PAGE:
Thursday, March 13, 2008

Good-bye for Now

"The time has come," the Walrus said,
"To talk of many things:
Of shoes--and ships--and sealing-wax--
Of cabbages--and kings--
And why the sea is boiling hot--
And whether pigs have wings."

I am putting my blog-identity on the shelf and retiring my rss feeds. It has been fun and informative. I really enjoy keeping a blog and reading others, and will most likely take it up again sometime in the future. But retreat and introspection are in order right now.

I pray the Lord will bless you, my eleven faithful readers. :O)

On The Sea of Galilee

"Christ in the Storm on the Sea of Galilee" by Rembrandt.

Or here.

Monday, March 10, 2008

Special Guest: Nature Blogger

We saw a house finch and his wife in our elm tree today! I invited Cornflower to be guest blogger and tell about it:

Well, the man bird has a red neck and the girl bird is some sort of grayish. We thought that they were going to go to the nest that we had in our tree in the front, but they didn't. When I walked a little closer to see them better, they flew away to another tree next door (with lots of bees). I asked, "Do you think they'll take htat nest that we have in the tree?"

Mommy said, "No, they need a bigger tree."

And Now For Something You'll Really Like...

A rock concert by the Sci Girls (backed up by They Might Be Giants)

The Scientific Singers

The sun is a mass of incandescent gas
A gigantic nuclear furnace
Where Hydrogen is built into Helium
At a temperature of millions of degrees

The sun is hot, the sun is not
A place where we could live
But here on Earth there'd be no life
Without the light it gives

We need its light, we need its heat
The sun light that we seek
The sun light comes from our own sun's
Atomic energy

...Of incandescent gas...

The sun is a mass of incandescent gas
A gigantic nuclear furnace
Where Hydrogen is built into Helium
At a temperature of millions of degrees

The sun is hot...

The sun is so hot that everything on it is a gas
Aluminum, Copper, Iron, and many others

The sun is large...

If the sun were hollow, a million Earth's would fit inside
And yet, it is only a middle size star

The sun is far away...

About 93,000,000 miles away
And that's why it looks so small

But even when it's out of sight
The sun shines night and day

The sun is a mass...

We need its heat, we need its light
The sun light that we seek
The sun light comes from our own sun's
Atomic energy

Scientists have found that the sun is a huge atom smashing machine
The heat and light of the sun are caused by nuclear reactions between
Hydrogen, Nitrogen, Carbon, and Helium

The sun is a mass of incandescent gas
A gigantic nuclear furnace
Where Hydrogen is built into Helium
At a temperature of millions of degrees

by Lou Singer and Hy Zaret, 1959

Sunday, March 09, 2008

Heard Around The House

"Give me an occupation or I shall go mad!"

This is Cornflower's new favorite saying. (Virtual dark chocolate to anyone who guesses what movie it is from.) This quote goes well with one of her old favorite original lines: "But, Mommy, I haven't got any thoughts!"

Update: Queen Shenaynay guessed-- it was Colonel Brandon from Sense and Sensibility. And the more accurate quote, as she pointed out, is, "Give me an occupation or I shall run mad!" It seems Cornflower had it right originally, but then her sisters corrected her incorrectly.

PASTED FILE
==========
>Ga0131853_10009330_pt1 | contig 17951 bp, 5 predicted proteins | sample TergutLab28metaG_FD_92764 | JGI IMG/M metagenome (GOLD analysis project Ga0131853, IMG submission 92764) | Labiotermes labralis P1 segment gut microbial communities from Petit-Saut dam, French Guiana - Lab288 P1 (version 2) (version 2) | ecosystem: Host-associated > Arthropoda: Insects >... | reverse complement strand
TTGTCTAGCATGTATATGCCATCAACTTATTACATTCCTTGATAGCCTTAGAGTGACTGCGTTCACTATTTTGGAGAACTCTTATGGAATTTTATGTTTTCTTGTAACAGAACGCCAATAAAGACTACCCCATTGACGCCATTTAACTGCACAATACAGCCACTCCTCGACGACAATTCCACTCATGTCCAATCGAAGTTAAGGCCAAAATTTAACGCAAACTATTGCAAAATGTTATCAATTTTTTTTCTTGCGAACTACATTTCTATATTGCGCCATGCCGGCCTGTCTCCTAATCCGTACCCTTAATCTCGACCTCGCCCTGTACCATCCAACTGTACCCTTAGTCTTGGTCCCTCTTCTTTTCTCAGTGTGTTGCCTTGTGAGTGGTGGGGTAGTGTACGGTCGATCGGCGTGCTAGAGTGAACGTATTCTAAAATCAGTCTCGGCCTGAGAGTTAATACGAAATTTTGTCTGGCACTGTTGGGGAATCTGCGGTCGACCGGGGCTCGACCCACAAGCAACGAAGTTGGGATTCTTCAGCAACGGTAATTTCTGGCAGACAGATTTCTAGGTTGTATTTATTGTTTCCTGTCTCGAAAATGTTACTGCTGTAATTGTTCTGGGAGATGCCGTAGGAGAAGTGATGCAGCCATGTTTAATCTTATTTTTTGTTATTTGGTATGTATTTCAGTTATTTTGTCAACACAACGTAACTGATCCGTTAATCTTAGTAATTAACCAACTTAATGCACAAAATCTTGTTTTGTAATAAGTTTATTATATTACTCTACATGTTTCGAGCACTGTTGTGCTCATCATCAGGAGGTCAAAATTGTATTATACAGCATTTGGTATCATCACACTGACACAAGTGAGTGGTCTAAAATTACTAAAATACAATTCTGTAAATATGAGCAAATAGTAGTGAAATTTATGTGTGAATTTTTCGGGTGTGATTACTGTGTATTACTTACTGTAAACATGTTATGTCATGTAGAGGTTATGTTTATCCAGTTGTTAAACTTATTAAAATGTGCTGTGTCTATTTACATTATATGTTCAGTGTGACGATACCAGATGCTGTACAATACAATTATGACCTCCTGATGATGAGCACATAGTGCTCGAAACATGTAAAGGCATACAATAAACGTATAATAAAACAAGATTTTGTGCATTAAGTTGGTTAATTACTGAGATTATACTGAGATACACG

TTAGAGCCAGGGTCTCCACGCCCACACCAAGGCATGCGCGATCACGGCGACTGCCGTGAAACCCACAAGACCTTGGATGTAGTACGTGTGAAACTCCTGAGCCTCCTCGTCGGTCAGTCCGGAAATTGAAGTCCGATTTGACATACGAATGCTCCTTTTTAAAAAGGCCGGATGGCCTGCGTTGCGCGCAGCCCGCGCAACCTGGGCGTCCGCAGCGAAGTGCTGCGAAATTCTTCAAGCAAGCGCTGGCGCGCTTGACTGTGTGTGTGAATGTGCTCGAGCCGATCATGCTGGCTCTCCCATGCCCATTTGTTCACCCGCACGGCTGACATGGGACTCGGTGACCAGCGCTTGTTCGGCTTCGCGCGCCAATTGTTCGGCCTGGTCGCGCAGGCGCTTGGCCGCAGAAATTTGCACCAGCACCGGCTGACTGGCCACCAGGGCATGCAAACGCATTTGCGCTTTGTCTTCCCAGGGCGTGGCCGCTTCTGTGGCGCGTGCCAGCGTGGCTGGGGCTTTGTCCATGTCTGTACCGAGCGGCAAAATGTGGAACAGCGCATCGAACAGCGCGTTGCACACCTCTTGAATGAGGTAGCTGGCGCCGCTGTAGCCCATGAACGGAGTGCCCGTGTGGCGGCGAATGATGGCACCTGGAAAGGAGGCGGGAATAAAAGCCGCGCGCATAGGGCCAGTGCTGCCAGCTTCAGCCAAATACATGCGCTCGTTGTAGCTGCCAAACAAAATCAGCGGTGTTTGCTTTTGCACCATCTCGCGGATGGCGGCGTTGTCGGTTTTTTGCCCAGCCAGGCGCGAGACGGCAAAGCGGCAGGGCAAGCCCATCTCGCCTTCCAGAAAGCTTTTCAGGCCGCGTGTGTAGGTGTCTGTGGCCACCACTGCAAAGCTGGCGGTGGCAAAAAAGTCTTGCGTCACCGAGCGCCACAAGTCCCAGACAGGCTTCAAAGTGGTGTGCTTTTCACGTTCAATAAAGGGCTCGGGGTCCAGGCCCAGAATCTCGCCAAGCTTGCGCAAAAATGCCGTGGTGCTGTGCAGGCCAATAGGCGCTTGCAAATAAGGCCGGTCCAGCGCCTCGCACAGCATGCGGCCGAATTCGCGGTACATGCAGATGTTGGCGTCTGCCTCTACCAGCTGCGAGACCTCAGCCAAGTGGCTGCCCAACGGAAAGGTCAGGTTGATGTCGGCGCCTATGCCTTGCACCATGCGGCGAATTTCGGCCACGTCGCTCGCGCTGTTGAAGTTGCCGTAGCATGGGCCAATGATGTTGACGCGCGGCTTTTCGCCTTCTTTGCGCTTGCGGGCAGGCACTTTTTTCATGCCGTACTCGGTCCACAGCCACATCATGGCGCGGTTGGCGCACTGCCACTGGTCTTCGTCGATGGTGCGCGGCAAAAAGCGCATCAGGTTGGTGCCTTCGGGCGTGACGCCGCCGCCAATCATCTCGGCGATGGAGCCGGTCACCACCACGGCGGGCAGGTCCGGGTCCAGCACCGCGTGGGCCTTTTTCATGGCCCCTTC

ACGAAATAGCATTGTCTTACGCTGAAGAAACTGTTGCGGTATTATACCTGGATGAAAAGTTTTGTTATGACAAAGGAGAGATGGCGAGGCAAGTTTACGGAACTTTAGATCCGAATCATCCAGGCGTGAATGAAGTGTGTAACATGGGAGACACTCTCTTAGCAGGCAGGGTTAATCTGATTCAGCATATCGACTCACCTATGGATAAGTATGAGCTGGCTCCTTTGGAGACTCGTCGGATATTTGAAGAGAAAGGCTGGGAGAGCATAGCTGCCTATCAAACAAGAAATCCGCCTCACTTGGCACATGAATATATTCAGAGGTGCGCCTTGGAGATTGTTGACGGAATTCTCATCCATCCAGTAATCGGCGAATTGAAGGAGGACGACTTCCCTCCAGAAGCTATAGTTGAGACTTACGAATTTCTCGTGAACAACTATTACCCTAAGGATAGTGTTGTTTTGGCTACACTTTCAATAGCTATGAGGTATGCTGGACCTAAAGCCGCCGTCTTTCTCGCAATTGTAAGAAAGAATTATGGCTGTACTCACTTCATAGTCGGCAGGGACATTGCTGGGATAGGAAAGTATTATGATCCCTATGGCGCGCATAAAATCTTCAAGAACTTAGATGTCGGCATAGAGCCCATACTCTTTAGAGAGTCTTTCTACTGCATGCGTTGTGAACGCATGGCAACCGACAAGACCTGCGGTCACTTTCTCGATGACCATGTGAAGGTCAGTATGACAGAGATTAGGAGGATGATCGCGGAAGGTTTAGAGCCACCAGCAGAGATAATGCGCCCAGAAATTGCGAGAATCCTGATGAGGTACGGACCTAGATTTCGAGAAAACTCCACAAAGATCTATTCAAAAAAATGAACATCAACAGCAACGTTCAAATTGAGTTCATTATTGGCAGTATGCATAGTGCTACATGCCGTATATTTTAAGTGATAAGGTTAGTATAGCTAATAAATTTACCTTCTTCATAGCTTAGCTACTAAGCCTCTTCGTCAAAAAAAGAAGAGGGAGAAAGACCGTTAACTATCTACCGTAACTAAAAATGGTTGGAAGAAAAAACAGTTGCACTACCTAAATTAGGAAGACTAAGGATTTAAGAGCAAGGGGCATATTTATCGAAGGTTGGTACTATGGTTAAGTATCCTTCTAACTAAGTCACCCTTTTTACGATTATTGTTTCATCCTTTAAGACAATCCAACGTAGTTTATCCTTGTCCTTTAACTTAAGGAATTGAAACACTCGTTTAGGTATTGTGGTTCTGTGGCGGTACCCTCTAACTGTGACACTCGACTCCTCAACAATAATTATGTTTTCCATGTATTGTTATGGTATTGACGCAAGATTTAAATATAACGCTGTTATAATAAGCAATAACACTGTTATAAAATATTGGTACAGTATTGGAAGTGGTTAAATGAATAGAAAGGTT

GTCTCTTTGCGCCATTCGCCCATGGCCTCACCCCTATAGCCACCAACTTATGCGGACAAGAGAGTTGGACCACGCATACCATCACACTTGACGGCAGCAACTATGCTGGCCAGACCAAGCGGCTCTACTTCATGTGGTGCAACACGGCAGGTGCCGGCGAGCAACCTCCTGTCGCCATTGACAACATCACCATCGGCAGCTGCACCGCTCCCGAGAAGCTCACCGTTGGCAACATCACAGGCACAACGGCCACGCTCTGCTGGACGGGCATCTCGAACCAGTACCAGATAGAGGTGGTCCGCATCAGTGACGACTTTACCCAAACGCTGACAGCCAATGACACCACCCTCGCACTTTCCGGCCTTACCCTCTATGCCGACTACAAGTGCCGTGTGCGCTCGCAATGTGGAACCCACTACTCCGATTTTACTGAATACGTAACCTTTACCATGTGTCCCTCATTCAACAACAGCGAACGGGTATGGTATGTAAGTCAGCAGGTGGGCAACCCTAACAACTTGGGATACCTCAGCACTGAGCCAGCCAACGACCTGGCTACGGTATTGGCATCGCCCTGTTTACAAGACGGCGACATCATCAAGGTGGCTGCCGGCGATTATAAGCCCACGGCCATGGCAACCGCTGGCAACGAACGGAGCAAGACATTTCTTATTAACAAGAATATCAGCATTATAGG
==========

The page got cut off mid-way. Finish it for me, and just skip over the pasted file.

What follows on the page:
Saturday, March 08, 2008

Reassurance for a Perfectionist

All of you who know me will understand this.

I love Homeschool Tracker.

I have been working with it for a little over a week now, and it is so reassuring to see the little portions of hours add up for each girl. When I begin to feel like we aren't getting things accomplished, I can just go to the "time spent" report and see that we are working hard, regardless of how far down the list we get.

I am always subconsciously worried about whether we are doing enough, whether we are gypping the kids by homeschooling them, especially since they are so far apart in age and abilities (three years' difference any way you measure it). Teaching three different levels has made me feel, even when we work hard all day, that if we don't finish the list we haven't done enough. We are still in Term One for two of the three Ambleside Years the kids are working through, and that has been weighing heavily on my mind, even though I know that AO is an intense program. Now I can see that the load may still need to be adjusted down for two of the girls, at least.

I started using Homeschool Tracker Basic (the freebie-- I can't believe they offer Basic for free, this is truly a blessing) as a way of getting my feet wet for serious recordkeeping-- I'm thinking of the need for transcripts for college, and decided to allow myself a year or two to explore, flounder and finally arrive at our way of doing things. At this point I am only tracking lessons, not grades or points, although I do plan to record Triss' Apologia and math scores beginning this week. I will probably record those scores alone for the next year at least. I am not in a hurry to learn to assign grades to her literature, history or writing studies-- Apologia and math are more objective and easier to score.

Initially, I worked for several hours to get everything loaded, but now it takes only a few minutes to mark assignments completed and print out the next day's assignments. I am excited to see how long it will take me to load up the new week's assignments, because I now have templates in place.

I will probably move up to the Plus program in the next two years. I don't know anything yet about lesson plans, or rearranging subjects and assignments for high school purposes. But at this point, these precious reports reassure this "anxious pendulum" that we are "doing enough".

(This post begs the question, "what is my definition of 'enough'?" Perhaps I will post about that next.)

Friday, March 07, 2008

Kenya Update I

We heard from my Dad, who is in Kenya visiting with some brethren there.